Japan Was Almost Invaded -- and Maybe Divided -- by the Soviets
Imagine if Japan were in the same situation as Korea -- split in half, one part the free anime-loving country we know, the other half a backward communist nightmare. That might have been just days away from happening at the end of World War II.
As the war drew to a close, the next conflict was already emerging, with the Soviets and the rest of the Allies each trying to gain control over the defeated Axis countries. That is, of course, why some wound up getting divided, like North and South Korea and East and West Germany. Well, that exact thing almost happened to Japan.
"The southern half will be known as South Japan. The northern will be known as Eastern Kentucky."
In August of 1945, the final days of the war, the Soviets rolled a fearsome ground army into Japanese-controlled Manchuria to push the outlying forces back. This was part of a joint Allied strategy and actually began the same day as the United States dropped an atomic bomb on Nagasaki, because this strategy was apparently codenamed Japan Can Go Straight to Hell. Japan was thoroughly crushed by the combined offensive (we daresay probably more so by the two doomsday explosions leveled at them with weapons that no one had ever seen before) and surrendered six days later, signing the official surrender documents in early September.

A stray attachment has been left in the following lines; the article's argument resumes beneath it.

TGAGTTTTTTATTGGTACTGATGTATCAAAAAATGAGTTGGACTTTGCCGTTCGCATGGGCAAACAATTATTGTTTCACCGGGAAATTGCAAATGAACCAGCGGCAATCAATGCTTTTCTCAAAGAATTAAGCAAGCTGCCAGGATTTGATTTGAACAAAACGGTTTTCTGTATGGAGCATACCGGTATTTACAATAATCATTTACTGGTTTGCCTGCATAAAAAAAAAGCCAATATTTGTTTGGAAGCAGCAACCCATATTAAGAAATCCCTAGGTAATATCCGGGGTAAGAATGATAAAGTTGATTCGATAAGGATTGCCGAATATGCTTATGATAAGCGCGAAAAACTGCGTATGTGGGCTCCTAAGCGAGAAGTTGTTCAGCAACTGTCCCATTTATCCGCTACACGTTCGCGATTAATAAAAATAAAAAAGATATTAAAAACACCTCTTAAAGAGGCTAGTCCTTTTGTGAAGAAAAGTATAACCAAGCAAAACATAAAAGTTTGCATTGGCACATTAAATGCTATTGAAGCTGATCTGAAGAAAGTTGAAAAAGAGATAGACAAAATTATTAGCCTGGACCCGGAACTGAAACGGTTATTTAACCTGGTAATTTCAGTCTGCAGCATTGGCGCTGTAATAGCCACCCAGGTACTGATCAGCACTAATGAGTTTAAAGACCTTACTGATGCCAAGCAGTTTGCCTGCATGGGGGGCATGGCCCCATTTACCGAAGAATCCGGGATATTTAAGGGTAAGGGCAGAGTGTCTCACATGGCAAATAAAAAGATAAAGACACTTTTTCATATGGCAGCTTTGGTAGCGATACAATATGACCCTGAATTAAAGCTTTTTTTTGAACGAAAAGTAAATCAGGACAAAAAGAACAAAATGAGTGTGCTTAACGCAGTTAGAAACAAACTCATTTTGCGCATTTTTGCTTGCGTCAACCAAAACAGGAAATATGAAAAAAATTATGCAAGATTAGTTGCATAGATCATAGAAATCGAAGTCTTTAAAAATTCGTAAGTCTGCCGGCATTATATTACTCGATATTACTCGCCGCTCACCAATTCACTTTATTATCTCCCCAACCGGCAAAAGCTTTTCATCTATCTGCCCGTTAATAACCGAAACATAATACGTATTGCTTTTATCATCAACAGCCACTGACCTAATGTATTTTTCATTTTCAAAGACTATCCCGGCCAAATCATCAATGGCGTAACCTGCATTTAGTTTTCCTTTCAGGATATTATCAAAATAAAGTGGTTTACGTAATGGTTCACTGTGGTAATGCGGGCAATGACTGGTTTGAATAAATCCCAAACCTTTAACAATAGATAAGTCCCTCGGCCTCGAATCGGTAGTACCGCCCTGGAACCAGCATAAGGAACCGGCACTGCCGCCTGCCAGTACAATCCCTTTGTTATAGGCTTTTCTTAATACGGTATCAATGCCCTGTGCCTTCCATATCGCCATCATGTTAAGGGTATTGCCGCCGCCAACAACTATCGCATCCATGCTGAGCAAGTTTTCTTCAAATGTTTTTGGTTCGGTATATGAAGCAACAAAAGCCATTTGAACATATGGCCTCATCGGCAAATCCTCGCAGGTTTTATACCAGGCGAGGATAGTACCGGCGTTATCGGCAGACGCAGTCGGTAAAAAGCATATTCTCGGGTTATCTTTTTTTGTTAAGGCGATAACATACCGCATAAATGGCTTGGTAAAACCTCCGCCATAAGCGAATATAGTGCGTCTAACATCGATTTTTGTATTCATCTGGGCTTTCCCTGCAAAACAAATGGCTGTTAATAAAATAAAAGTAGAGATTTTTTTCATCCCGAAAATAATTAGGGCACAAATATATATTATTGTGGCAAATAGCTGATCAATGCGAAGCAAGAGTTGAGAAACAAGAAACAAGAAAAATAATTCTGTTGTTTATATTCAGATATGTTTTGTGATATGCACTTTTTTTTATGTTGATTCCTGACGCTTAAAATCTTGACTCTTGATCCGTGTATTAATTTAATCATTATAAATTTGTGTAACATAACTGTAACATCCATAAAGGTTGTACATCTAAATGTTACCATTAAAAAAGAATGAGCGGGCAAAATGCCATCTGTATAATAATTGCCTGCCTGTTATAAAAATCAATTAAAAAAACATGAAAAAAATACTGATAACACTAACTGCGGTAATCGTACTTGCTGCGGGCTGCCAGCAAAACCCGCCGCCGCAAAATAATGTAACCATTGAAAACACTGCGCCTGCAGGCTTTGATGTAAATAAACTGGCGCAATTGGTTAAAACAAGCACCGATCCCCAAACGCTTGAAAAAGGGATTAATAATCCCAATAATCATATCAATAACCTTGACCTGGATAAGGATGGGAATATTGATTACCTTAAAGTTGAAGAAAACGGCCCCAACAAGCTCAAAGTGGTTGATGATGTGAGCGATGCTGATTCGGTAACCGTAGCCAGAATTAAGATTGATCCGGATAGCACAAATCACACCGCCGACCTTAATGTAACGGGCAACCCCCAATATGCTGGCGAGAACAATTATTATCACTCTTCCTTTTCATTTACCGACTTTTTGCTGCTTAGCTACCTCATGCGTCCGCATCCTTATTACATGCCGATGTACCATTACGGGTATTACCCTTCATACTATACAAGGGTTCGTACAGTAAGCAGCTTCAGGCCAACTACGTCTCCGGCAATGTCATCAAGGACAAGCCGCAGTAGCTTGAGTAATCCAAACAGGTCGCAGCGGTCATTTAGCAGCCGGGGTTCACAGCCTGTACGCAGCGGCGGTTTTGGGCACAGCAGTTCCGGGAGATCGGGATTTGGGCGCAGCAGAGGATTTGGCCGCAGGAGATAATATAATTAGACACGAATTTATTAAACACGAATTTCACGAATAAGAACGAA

However, according to some historians, the USSR originally had no intention of stopping at Manchuria. It was supposed to be the pre-game show of a full-scale invasion of Japan itself, which would've seen the Red Army folk-dance its way across the Pacific Ocean and squat-kick the island nation into submission.
It would have looked exactly like this.
The Soviets planned to begin their invasion in the northern Japanese island of Hokkaido in late August, a full two months before the Allied invasion, Operation Olympic, was scheduled to take place. However, Stalin kept his plan a secret from the other Allied forces and had absolutely no intention of telling them anything about it, preferring to wait until the forces of Operation Olympic stormed the shores of Japan to find him sitting in the emperor's palace watching cartoons. In fact, some theorize that Japan surrendered not because they were afraid of more atomic bombs from the U.S., but because they were afraid of the Soviets.